The Boston Celtics did not make it for the simple reason that they are too small. LeBron usually eats up teams that can’t out-rebound the Cavs, no matter how close they are in the standings, and with a team like the Celtics, whose best rebounder, in Tyler Zeller (14.1 rebound percentage), gets no minutes, and whose leader in rebounds per game is a 6’2” shooting guard, in Avery Bradley (6.9 rebounds per game), the Celtics will just get eaten up by the Cavs. Don’t believe me, ask Celtics’ center, Al Horford, who is currently sitting at a solid 0-8 in the NBA playoffs against the Cleveland Cavaliers, and who the Cavs held to an atrocious 4.1 rebounds per game in those two series. Although I don’t think that the Cavs would necessarily sweep the Celtics, like they did with Horford’s Hawks teams, as they do have a stronger roster than those Hawks teams. However, they certainly would beat them by a large margin.

5. Houston Rockets

When the Golden State Warriors won the NBA Championship in 2015, then Warriors assistant coach, Alvin Gentry was quoted on saying that this NBA championship was “vindication for Mike D’Antoni.” This is because Steve Kerr built the Warriors on Mike D’Antoni’s principles of ball movement, quick decisions and boatloads of three-point shooting, or as the Warriors would call it, wagon-loads of three-point shooting, similar to the style that Gentry assisted on with the Steve Nash led Phoenix Suns.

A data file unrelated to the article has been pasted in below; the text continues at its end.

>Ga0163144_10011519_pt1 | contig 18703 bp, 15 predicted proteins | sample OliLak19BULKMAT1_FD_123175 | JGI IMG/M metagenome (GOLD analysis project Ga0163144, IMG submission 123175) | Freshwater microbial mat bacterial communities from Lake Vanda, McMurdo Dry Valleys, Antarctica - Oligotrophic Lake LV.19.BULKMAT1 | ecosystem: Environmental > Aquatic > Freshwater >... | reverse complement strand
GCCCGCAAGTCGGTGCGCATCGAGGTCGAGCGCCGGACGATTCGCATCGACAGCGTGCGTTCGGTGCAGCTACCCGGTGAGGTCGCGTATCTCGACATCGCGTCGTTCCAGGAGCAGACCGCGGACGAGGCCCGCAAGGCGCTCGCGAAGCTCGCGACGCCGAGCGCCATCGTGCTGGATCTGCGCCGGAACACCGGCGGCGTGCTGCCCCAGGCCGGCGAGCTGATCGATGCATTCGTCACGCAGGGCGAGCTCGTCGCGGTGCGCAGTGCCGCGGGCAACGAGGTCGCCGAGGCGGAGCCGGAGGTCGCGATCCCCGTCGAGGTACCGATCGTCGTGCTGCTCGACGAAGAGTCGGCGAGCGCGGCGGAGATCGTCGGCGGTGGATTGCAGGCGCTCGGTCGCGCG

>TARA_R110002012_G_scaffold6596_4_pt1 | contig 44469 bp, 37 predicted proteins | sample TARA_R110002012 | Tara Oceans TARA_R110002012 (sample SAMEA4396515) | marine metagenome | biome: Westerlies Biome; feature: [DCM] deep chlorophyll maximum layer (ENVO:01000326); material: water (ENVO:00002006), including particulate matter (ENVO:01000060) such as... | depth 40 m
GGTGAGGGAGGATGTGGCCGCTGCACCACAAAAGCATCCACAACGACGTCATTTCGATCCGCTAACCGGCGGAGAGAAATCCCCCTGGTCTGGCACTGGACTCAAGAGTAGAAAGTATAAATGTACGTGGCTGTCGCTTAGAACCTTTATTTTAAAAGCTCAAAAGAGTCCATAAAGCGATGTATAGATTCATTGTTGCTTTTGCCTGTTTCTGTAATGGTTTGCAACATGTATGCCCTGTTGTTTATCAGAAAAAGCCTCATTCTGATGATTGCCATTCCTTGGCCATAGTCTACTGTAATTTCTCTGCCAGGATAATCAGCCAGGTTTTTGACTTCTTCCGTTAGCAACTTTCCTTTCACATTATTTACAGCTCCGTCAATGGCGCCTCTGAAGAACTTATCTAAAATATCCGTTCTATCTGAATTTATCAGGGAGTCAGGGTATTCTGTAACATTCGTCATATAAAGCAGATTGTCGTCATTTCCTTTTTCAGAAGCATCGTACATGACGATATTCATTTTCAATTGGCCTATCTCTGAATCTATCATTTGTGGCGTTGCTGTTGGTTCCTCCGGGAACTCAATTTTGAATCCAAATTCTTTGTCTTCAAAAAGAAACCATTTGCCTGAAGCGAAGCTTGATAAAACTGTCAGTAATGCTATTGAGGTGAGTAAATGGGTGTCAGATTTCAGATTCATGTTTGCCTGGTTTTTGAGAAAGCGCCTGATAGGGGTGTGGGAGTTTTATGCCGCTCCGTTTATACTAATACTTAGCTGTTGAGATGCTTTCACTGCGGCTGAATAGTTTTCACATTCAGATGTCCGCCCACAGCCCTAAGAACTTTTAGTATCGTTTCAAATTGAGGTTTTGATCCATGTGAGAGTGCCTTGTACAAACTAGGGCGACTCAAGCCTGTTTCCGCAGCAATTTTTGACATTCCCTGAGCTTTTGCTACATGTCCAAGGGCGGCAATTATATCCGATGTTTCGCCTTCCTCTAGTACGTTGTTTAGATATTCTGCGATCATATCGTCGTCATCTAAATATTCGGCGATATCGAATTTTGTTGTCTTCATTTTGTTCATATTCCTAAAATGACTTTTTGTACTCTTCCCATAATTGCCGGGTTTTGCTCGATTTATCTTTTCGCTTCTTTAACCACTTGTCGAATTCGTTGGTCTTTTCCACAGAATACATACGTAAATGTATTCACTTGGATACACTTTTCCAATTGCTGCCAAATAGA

Now, it’s unarguable that Steve Kerr has seen more success playing this imitation style of D’Antoni’s seven seconds or less offense, but since coming back into the league as head coach of the Houston Rockets, D’Antoni has come back to form, putting the Houston Rockets back into championship contention, making NBA fans forget both the 2015-2016 Houston Rockets regular season and D’Antoni’s stints in New York and Los Angeles.

This is mostly because Rockets general manager, Daryl Morey, has put together almost perfect pieces for Mike D’Antoni. They run a nice nine to ten man rotation, filled with offensive load carrying guards, in James Harden and Eric Gordon, three-and-d options, in Patrick Beverley and Trevor Ariza, stretch fours, in Ryan Anderson and Sam Dekker, and quick pick-and-roll flourishing, and board grabbing bigs, in Clint Capela and Montrezl Harrell.